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Frequently Asked Questions
Buying and Selling Businesses 101 
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Written by Gregg R. Zegarelli, Esq.

Table of Contents

  1. What is a letter of intent and should I use one?
  2. What is the difference between a "stock" deal and an "asset" deal?
  3. Any general additional pointers?
  4. Do I need an attorney?

What is a letter of intent and should I use one?

There are two types of letters of intent: binding and non-binding.  BE CAREFUL, you need to know which one is best for you.

A binding letter of intent is a contract.  It may look informal, but it is a contract.  It could simply be a coverletter.

A non-binding letter of intent is used to focus discussions.  Often non-binding letters of intent are used prior to having attorneys draft the "real" agreement, also often called the "definitive agreement."  Without a letter of intent in this context, business people would spend a lot of money having attorneys draft and redraft contractual documents, even though the business people have not even gotten close to a deal.  However, a non-binding letter of intent should clearly indicate that it is non-binding.

Sometimes letters of intent are entitled "Letter of Intent," "LOI," "Memorandum of Understanding," "MOU" or "Term Sheet."

You need to really analyze whether you need a letter of intent at all.  Possibly, you are able to go directly to preparation of a definitive agreement, and, if so, that is generally preferred.  If you need a letter of intent--usually because the deal is complex or the parties don't have comfort as to the terms being discussed--then you need to think about whether you are better off "locking down" an unclear deal with a binding letter, or merely focusing discussions with a non-binding letter.  Binding letters of intent are usually discouraged by attorneys, because they are legally risky: you're agreeing to be bound to a document that is, on its face, somewhat vague or incomplete of details.  In our experience, the only time binding letters are used is when a business client understands the legal risks but the reward of locking down the deal is a better business decision.  Attorneys tend to prefer a non-binding letter of intent or proceeding directly to the definitive agreement.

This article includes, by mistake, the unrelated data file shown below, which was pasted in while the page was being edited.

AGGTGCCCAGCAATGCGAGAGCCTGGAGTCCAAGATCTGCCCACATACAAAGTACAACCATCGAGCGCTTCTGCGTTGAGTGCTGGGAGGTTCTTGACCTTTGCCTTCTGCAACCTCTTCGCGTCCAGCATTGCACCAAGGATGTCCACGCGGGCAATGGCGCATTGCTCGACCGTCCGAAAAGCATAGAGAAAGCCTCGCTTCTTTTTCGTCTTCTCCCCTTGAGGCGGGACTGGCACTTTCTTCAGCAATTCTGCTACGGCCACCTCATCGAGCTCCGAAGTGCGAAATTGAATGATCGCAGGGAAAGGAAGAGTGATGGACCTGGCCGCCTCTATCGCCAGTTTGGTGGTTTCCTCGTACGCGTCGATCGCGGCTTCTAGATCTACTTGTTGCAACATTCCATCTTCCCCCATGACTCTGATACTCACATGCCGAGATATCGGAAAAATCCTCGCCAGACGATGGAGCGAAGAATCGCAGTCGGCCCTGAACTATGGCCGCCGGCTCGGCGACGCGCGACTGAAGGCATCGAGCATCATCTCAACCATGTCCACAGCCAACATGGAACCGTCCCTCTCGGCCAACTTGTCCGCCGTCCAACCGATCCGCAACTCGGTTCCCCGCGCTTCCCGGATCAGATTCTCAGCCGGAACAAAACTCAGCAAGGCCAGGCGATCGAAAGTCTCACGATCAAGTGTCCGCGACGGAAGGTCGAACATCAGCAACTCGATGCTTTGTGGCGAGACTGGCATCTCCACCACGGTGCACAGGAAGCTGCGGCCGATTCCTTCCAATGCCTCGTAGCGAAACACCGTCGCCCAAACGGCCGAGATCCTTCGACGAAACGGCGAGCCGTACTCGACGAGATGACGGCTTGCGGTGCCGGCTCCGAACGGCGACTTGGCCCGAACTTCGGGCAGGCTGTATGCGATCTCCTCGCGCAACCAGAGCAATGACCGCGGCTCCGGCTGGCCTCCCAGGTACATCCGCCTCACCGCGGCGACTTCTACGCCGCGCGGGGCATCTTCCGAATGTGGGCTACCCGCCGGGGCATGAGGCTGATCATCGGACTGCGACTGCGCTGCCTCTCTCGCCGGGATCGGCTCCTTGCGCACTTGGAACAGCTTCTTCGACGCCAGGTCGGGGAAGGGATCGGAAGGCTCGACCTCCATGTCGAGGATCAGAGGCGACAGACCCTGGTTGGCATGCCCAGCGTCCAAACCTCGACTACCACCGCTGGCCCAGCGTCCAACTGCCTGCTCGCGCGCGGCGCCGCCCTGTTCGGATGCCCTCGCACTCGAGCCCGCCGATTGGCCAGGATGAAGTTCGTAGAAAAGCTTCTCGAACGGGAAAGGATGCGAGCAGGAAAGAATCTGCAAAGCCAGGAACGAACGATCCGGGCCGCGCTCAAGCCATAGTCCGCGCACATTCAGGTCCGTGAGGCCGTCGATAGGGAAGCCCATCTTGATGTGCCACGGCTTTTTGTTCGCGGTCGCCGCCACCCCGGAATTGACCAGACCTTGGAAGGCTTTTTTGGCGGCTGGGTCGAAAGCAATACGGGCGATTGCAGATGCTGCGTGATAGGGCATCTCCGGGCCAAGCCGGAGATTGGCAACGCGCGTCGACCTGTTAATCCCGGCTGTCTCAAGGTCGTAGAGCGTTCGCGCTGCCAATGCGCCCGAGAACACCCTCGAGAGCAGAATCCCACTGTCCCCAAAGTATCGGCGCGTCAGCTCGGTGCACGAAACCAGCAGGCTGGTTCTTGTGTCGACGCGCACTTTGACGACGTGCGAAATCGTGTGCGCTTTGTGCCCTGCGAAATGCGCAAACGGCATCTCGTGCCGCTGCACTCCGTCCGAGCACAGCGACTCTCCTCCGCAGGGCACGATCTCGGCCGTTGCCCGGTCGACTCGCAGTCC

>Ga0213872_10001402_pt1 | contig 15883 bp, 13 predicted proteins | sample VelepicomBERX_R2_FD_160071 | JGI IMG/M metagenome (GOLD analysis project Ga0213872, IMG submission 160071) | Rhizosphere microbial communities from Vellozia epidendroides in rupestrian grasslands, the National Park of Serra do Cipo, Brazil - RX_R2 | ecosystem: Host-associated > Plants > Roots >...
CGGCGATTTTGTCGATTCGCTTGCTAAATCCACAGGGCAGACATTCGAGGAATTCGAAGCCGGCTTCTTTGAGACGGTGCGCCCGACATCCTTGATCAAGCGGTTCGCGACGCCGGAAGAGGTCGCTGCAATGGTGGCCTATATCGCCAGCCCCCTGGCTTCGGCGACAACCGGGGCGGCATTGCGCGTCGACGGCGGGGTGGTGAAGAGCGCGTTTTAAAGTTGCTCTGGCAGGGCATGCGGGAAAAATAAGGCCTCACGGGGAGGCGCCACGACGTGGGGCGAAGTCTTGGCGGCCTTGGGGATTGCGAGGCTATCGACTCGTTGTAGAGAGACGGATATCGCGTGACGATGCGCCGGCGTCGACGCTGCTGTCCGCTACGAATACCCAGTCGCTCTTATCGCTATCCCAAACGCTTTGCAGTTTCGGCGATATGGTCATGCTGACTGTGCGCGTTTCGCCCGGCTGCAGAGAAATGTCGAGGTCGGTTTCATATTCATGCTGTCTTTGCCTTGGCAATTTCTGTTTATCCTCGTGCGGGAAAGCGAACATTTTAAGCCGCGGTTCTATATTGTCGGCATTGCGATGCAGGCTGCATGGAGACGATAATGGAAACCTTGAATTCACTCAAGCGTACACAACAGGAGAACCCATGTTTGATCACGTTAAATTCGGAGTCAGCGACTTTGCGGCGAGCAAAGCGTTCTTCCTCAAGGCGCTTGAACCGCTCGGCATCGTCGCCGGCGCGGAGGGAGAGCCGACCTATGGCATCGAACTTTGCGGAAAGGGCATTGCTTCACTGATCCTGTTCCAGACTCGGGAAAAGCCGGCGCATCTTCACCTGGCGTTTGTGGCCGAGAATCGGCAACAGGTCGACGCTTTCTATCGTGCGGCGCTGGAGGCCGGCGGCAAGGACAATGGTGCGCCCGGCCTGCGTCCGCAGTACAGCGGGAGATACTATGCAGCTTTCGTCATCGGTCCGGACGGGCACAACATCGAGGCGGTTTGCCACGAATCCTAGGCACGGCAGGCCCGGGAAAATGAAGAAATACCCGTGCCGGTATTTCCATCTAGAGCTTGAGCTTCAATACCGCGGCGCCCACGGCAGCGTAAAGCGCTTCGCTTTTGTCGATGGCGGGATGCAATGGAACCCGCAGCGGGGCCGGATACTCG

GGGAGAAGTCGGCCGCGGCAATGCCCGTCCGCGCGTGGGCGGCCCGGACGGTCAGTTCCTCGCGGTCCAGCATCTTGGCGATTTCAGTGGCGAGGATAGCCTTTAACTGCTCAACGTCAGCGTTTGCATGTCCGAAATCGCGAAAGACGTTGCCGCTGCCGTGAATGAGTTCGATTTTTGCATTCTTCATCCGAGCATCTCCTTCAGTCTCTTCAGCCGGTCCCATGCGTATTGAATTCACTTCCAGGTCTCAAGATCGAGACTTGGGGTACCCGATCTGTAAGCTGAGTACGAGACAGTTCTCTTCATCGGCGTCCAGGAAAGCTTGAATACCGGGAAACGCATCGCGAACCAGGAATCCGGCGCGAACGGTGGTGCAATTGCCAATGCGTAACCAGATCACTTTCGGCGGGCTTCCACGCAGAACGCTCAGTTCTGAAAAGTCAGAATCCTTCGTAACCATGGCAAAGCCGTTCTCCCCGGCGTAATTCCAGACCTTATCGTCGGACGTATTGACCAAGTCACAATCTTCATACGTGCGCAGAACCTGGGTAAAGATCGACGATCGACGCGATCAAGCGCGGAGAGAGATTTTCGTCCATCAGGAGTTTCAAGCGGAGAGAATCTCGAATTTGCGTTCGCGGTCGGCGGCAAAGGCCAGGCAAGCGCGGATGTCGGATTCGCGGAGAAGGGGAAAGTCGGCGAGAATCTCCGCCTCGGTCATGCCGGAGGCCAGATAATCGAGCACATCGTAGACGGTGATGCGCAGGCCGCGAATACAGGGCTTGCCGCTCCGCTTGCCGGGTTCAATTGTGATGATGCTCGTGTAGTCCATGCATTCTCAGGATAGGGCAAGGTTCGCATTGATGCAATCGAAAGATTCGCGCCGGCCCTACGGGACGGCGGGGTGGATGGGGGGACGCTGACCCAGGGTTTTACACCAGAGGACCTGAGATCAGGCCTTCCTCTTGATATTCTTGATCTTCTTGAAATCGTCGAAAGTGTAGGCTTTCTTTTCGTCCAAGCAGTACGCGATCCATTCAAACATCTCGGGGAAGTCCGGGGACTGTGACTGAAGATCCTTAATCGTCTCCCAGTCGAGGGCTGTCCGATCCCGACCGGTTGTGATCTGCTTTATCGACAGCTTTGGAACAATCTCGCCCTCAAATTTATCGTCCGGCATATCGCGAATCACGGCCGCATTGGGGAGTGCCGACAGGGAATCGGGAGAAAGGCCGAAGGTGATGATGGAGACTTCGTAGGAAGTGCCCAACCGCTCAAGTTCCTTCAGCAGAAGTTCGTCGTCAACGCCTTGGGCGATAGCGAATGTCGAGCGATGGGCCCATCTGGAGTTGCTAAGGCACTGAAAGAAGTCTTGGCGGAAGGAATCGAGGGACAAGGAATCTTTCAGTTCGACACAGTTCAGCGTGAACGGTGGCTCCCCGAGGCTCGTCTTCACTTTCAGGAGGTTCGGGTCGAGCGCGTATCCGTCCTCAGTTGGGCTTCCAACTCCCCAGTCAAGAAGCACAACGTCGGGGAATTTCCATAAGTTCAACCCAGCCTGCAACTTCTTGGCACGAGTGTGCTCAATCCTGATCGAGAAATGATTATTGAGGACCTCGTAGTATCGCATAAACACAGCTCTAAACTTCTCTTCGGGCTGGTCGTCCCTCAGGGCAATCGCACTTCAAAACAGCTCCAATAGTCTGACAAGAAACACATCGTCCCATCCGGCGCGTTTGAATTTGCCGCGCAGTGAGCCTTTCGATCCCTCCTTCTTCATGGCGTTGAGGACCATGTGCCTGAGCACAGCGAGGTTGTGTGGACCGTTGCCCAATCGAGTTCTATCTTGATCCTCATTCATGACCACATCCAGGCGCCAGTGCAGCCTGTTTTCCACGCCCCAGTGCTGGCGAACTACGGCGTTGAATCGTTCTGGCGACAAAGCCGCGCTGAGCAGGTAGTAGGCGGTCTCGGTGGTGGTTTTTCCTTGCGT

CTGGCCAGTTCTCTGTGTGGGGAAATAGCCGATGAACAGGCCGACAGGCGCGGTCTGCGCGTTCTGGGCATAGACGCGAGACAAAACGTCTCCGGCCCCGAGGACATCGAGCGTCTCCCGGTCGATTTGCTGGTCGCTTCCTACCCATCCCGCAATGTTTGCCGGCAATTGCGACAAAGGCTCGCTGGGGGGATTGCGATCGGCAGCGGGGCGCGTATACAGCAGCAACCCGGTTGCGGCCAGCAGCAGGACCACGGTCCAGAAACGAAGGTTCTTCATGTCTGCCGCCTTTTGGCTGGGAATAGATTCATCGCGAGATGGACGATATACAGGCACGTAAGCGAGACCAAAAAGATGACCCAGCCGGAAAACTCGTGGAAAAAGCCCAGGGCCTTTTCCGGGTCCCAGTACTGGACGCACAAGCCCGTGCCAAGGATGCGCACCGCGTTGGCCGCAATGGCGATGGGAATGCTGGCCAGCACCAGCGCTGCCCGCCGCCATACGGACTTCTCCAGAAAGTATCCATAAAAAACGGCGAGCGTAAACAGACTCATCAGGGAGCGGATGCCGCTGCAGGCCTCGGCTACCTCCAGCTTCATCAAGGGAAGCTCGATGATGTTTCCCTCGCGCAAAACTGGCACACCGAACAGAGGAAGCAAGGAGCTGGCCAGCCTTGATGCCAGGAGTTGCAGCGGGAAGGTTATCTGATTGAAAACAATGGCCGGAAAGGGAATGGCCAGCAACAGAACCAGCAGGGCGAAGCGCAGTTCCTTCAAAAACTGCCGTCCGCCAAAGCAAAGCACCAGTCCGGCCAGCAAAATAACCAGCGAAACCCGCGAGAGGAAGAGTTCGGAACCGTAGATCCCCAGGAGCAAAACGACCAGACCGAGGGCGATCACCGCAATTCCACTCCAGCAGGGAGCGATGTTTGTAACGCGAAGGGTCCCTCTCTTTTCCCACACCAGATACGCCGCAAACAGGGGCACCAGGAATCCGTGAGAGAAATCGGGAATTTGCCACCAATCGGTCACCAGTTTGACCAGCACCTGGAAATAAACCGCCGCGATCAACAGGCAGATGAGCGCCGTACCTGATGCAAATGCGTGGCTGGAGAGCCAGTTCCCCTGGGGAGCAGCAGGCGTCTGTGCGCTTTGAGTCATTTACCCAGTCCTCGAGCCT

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What is the difference between a "stock" deal and an "asset" deal?

A lot.  For certain entities, such as corporations, you can purchase a business by buying the stock of the business or the assets of the business.

If you buy the stock in the corporation, then you "step into the shoes" of the shareholders of the seller.  That is, as a question of organic corporate law, you take the corporation "as is."  If there are claims against the corporation, if the assets are fully depreciated, if the corporation has a high unemployment compensation factor, etc., you take the corporation as it is.  If there is a problem, you may have a claim against the selling shareholders for a breach of their representations to you, but you are the owner of the corporation.

If you buy the assets of the company, you can form a brand new corporation, then "pour" the purchased assets into the new company.  In this manner, you are merely a buyer of property.  You may be able to depreciate the property, you obtain new insurance facts and, because the company is brand new, you know that there are no claims against it.

Stock deals can make sense, you just need to know exactly why you need to structure the deal as a stock deal.  In many cases, sellers prefer stock deals and buyers prefer asset deals.

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Any additional pointers?

  • Perform computerized trademark and service mark research to ensure that business names, product names, and logos thereof, are able to be federally registered marks. Obtaining a corporate or fictitious name registration with a state does not imply that the mark is available for a federal registration.
  • Perform lien searches to assist with a determination as to whether the assets are free and clear.

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Do I need an attorney?

The issues addressed in this document are legally complex, and the purpose of this article is merely to introduce you to a number of legal issues. You will need to retain an attorney to assist you with your specific requirements.  Generally, at the cost of hiring an attorney, you know that you have professional assistance with protecting your interests. 

Properly structuring a transaction requires an understanding of the logistics, the industry, and the legal options available to foster consummation of the transaction.

If you do not have legal representation, then contact us.  If you have legal counsel, with whom you are currently satisfied for your general legal representation, then suggest our services to assist as special counsel for business-related issues.  Our firm offers a number of pricing and payment opportunities, including retainer-based discounts that may provide a significant savings for you.

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